Scientists working in the Antarctic region have discovered a type of seaweed living at depths some 100 metres below the surface.
Researchers hailed the discovery of red alga Palmaria decipiens deep underwater as being “important for furthering our knowledge of Antarctica”.
The seaweed was discovered by a team working at the Rothera Research Station on Adelaide Island, off the south-western Antarctic Peninsula.
Using a remotely operated vehicle (ROV) from a small boat, the researchers found the red alga Palmaria decipiens 100 metres below the surface, and successfully collected samples for further examination.
The research, which was funded by the UK Natural Environment Research Council (Nerc), was a collaboration involving the University of Aberdeen, the University of Southampton, the British Antarctic Survey and the University of Thessaly, Volos, Greece.
With details now published in the journal Polar Biology, Professor Frithjof Kuepper of the School of Biological Sciences at the University of Aberdeen spoke of the “huge role” seaweeds can play in protecting the environment.
Prof Kuepper explained: “We know that carbon capture will be crucial to limiting global warming as we move forward, and seaweeds sequester large amounts of CO2.
“Seaweeds have the potential to play a huge role in protecting the environment by storing carbon at the bottom of oceans when they die and reducing ocean acidification.”
He continued: “Seaweeds are also an important food source to numerous animals and fish and have been eaten by people in many coastal communities in parts of the world for centuries.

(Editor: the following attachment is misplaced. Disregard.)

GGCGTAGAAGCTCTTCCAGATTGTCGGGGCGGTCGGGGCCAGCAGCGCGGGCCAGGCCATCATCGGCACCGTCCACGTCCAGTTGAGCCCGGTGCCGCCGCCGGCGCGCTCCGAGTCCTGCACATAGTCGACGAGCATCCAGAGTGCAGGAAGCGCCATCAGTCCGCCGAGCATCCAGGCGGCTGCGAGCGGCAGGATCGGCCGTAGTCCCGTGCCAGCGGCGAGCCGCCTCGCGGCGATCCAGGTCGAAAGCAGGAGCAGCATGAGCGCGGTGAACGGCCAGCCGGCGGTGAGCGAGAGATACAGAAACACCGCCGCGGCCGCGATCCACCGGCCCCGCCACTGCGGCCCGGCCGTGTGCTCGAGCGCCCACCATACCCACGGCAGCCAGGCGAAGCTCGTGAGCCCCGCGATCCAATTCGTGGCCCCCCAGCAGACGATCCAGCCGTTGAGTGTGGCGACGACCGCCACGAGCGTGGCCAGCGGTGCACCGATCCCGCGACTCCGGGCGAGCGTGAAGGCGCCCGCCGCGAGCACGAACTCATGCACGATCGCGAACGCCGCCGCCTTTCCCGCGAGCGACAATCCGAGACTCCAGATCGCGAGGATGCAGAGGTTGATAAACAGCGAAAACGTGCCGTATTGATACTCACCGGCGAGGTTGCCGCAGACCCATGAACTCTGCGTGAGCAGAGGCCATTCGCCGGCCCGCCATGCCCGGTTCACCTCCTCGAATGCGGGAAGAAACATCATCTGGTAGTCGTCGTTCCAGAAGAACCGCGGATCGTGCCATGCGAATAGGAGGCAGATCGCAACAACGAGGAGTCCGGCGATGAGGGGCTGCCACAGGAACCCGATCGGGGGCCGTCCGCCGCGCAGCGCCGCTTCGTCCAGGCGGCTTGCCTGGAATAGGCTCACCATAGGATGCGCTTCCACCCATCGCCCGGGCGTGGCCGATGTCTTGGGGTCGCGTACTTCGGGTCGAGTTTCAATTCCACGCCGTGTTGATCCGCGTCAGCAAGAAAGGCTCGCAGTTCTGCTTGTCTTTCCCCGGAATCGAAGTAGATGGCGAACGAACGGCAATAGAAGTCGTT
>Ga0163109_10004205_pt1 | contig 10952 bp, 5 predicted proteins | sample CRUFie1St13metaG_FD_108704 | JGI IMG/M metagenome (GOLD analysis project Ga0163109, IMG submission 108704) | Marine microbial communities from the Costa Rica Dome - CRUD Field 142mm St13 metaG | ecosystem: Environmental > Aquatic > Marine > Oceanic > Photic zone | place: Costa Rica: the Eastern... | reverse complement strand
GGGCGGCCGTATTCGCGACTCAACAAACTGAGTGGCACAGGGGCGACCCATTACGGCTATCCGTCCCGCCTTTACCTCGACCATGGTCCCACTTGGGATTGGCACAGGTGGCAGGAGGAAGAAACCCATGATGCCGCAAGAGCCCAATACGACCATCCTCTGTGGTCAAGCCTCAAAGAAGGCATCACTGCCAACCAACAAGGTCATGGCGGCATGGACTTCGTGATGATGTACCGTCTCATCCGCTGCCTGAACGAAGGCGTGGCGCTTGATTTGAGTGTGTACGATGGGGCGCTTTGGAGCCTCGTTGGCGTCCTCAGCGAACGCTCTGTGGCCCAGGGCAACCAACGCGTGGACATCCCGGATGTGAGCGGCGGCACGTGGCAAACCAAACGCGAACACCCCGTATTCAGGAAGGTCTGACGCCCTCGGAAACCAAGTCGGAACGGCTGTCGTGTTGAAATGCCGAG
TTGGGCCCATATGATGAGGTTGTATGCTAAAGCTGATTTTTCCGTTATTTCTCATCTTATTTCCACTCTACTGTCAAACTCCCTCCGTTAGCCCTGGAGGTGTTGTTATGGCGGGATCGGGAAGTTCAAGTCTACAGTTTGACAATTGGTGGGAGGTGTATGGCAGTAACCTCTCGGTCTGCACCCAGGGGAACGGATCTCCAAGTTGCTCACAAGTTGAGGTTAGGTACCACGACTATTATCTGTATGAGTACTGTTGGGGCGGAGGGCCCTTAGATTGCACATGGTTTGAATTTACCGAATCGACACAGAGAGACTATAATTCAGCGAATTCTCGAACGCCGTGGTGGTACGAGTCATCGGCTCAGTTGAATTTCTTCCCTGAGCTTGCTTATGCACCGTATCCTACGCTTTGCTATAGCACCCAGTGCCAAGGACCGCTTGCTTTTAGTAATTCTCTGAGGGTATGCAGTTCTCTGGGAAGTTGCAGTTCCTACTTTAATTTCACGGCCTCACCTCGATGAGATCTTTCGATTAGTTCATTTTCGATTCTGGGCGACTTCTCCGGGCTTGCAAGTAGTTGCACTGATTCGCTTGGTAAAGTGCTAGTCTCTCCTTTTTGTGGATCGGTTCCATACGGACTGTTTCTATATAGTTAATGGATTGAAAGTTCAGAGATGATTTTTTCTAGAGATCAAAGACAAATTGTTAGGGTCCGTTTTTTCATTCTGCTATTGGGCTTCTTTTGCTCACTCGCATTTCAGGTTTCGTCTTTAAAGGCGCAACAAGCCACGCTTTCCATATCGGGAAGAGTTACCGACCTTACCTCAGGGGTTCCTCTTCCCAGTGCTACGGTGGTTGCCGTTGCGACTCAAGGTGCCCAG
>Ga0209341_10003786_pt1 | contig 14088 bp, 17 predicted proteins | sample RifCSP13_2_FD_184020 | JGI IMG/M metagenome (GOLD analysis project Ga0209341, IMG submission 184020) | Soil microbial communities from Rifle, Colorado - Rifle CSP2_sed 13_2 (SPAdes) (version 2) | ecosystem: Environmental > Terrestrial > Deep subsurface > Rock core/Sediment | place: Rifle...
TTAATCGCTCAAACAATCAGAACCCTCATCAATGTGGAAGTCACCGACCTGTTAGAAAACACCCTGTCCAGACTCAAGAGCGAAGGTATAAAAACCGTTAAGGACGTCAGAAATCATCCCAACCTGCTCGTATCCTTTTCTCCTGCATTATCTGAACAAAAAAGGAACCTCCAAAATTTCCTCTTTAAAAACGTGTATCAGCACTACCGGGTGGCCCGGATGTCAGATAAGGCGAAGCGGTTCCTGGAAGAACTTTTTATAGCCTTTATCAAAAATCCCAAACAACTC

“Seaweeds have been used in a variety of cosmetic and pharmaceutical goods and with carbon-neutralising properties it represents a sustainable product.
“Finding Palmaria decipiens at 100 metres depth is important for furthering our knowledge of Antarctica, a continent that is so important to understand for addressing the environmental challenges the world faces today.”
The research team had set out to clarify the maximum depths that seaweed could grow at in Antarctica with Prof Kuepper stating: “We now know that seaweeds can live at least down to 100 metres depth in Antarctica. That is quite a lot, but we can’t rule out that they may live even deeper.”
Ben Robinson, of the British Antarctic Survey and University of Southampton added: “In Antarctica, icebergs scour and remove seaweed from the shallows, leading to lots of loose seaweed at depths where it is no longer attached to the seafloor.
“Due to cold temperatures, it can take many years for these loose seaweeds to even start breaking down, so we could not rely on appearance. Instead, we needed to use an ROV to test and collect seaweed to confirm whether they were attached to the seafloor and to confirm a new depth limit for seaweed.”